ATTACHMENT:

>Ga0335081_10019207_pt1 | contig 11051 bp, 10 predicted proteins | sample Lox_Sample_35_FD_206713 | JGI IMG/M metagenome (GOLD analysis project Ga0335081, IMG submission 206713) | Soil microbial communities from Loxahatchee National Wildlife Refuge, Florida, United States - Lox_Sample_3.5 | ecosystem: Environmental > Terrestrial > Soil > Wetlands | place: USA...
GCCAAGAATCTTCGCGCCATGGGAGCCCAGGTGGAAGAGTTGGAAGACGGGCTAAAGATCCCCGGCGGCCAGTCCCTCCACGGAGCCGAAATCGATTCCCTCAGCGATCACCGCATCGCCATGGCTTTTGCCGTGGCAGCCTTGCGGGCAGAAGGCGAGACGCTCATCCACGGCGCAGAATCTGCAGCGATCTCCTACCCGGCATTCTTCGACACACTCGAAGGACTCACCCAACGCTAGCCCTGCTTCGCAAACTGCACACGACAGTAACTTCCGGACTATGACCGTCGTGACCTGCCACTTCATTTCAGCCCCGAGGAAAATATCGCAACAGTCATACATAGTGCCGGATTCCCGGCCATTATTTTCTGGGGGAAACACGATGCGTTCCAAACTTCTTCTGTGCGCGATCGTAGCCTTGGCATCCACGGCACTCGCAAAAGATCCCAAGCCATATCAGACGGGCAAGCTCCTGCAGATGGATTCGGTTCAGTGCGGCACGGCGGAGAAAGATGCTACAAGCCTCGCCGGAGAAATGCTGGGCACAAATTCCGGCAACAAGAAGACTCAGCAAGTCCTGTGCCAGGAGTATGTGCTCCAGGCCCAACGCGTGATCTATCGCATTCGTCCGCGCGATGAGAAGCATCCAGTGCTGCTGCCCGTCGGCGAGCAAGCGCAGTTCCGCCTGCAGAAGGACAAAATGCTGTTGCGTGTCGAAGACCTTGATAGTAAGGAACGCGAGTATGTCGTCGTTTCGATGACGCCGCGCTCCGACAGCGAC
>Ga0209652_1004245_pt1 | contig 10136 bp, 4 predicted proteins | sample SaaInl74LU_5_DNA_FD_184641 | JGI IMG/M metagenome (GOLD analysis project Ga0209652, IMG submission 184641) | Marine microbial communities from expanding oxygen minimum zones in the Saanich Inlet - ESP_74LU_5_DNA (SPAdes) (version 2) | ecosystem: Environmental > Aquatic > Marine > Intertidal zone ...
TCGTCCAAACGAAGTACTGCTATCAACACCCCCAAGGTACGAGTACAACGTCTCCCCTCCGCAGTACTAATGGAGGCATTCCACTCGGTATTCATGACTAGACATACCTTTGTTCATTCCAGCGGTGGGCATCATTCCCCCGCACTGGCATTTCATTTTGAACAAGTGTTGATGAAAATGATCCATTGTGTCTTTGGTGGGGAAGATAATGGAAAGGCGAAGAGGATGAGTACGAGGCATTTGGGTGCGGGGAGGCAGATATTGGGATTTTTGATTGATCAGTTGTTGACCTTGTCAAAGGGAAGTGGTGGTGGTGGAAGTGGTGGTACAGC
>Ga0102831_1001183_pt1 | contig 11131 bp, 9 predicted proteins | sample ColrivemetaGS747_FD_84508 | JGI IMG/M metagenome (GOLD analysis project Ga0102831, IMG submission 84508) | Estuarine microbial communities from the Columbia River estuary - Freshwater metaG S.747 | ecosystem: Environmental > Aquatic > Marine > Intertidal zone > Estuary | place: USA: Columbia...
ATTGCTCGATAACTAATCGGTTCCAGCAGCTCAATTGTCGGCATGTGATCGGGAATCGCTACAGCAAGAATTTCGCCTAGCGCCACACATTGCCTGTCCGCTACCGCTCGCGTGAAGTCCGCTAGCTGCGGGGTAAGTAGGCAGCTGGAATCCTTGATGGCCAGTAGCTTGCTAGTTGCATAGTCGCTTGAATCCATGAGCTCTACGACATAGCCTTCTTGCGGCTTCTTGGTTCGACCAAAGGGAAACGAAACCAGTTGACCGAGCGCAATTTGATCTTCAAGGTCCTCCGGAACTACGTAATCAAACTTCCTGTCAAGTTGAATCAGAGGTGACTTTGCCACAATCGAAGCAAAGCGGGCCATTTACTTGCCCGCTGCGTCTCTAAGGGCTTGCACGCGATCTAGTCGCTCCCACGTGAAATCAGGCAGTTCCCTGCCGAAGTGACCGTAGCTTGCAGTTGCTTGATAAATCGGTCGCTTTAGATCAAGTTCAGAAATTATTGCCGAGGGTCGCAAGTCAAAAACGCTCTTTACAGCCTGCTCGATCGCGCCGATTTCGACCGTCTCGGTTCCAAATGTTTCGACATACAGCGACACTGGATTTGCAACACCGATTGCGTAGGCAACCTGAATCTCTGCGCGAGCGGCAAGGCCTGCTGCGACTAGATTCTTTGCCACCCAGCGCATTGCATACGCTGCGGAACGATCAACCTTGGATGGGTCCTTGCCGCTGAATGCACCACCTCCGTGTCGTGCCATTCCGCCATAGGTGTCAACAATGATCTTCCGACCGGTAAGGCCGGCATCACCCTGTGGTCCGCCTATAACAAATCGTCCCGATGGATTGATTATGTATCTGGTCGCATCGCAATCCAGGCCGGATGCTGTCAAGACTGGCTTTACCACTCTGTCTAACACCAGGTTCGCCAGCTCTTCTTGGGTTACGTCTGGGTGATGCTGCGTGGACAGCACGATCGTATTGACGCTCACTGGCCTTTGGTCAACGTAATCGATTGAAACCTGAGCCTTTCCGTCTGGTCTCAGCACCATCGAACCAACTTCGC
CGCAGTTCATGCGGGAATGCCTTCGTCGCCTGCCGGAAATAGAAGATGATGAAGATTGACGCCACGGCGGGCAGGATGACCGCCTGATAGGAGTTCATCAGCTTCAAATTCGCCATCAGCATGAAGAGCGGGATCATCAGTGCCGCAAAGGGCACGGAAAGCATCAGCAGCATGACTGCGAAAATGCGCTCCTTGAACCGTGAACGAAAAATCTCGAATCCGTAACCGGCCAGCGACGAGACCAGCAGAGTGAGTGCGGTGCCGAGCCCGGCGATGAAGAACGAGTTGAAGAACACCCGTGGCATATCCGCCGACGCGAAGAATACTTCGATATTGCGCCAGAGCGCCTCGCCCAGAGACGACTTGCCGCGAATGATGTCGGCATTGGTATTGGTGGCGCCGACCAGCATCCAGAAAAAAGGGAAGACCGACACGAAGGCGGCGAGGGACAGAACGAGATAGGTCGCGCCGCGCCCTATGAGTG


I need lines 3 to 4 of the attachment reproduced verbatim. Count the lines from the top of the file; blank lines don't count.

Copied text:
>Ga0209652_1004245_pt1 | contig 10136 bp, 4 predicted proteins | sample SaaInl74LU_5_DNA_FD_184641 | JGI IMG/M metagenome (GOLD analysis project Ga0209652, IMG submission 184641) | Marine microbial communities from expanding oxygen minimum zones in the Saanich Inlet - ESP_74LU_5_DNA (SPAdes) (version 2) | ecosystem: Environmental > Aquatic > Marine > Intertidal zone ...
TCGTCCAAACGAAGTACTGCTATCAACACCCCCAAGGTACGAGTACAACGTCTCCCCTCCGCAGTACTAATGGAGGCATTCCACTCGGTATTCATGACTAGACATACCTTTGTTCATTCCAGCGGTGGGCATCATTCCCCCGCACTGGCATTTCATTTTGAACAAGTGTTGATGAAAATGATCCATTGTGTCTTTGGTGGGGAAGATAATGGAAAGGCGAAGAGGATGAGTACGAGGCATTTGGGTGCGGGGAGGCAGATATTGGGATTTTTGATTGATCAGTTGTTGACCTTGTCAAAGGGAAGTGGTGGTGGTGGAAGTGGTGGTACAGC